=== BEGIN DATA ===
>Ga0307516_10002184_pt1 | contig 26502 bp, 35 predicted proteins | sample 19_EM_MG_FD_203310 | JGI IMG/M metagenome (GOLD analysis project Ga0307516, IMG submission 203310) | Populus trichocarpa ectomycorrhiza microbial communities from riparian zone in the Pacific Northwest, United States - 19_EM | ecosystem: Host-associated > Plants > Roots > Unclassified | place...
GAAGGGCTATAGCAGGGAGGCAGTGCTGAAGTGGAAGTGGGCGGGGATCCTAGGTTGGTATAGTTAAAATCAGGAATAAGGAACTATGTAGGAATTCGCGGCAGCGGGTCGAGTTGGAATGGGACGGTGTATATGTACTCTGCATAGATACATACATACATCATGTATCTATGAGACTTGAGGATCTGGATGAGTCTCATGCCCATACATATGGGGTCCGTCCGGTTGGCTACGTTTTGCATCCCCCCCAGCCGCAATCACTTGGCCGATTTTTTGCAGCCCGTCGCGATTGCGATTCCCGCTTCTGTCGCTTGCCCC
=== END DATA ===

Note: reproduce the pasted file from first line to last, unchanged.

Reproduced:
>Ga0307516_10002184_pt1 | contig 26502 bp, 35 predicted proteins | sample 19_EM_MG_FD_203310 | JGI IMG/M metagenome (GOLD analysis project Ga0307516, IMG submission 203310) | Populus trichocarpa ectomycorrhiza microbial communities from riparian zone in the Pacific Northwest, United States - 19_EM | ecosystem: Host-associated > Plants > Roots > Unclassified | place...
GAAGGGCTATAGCAGGGAGGCAGTGCTGAAGTGGAAGTGGGCGGGGATCCTAGGTTGGTATAGTTAAAATCAGGAATAAGGAACTATGTAGGAATTCGCGGCAGCGGGTCGAGTTGGAATGGGACGGTGTATATGTACTCTGCATAGATACATACATACATCATGTATCTATGAGACTTGAGGATCTGGATGAGTCTCATGCCCATACATATGGGGTCCGTCCGGTTGGCTACGTTTTGCATCCCCCCCAGCCGCAATCACTTGGCCGATTTTTTGCAGCCCGTCGCGATTGCGATTCCCGCTTCTGTCGCTTGCCCC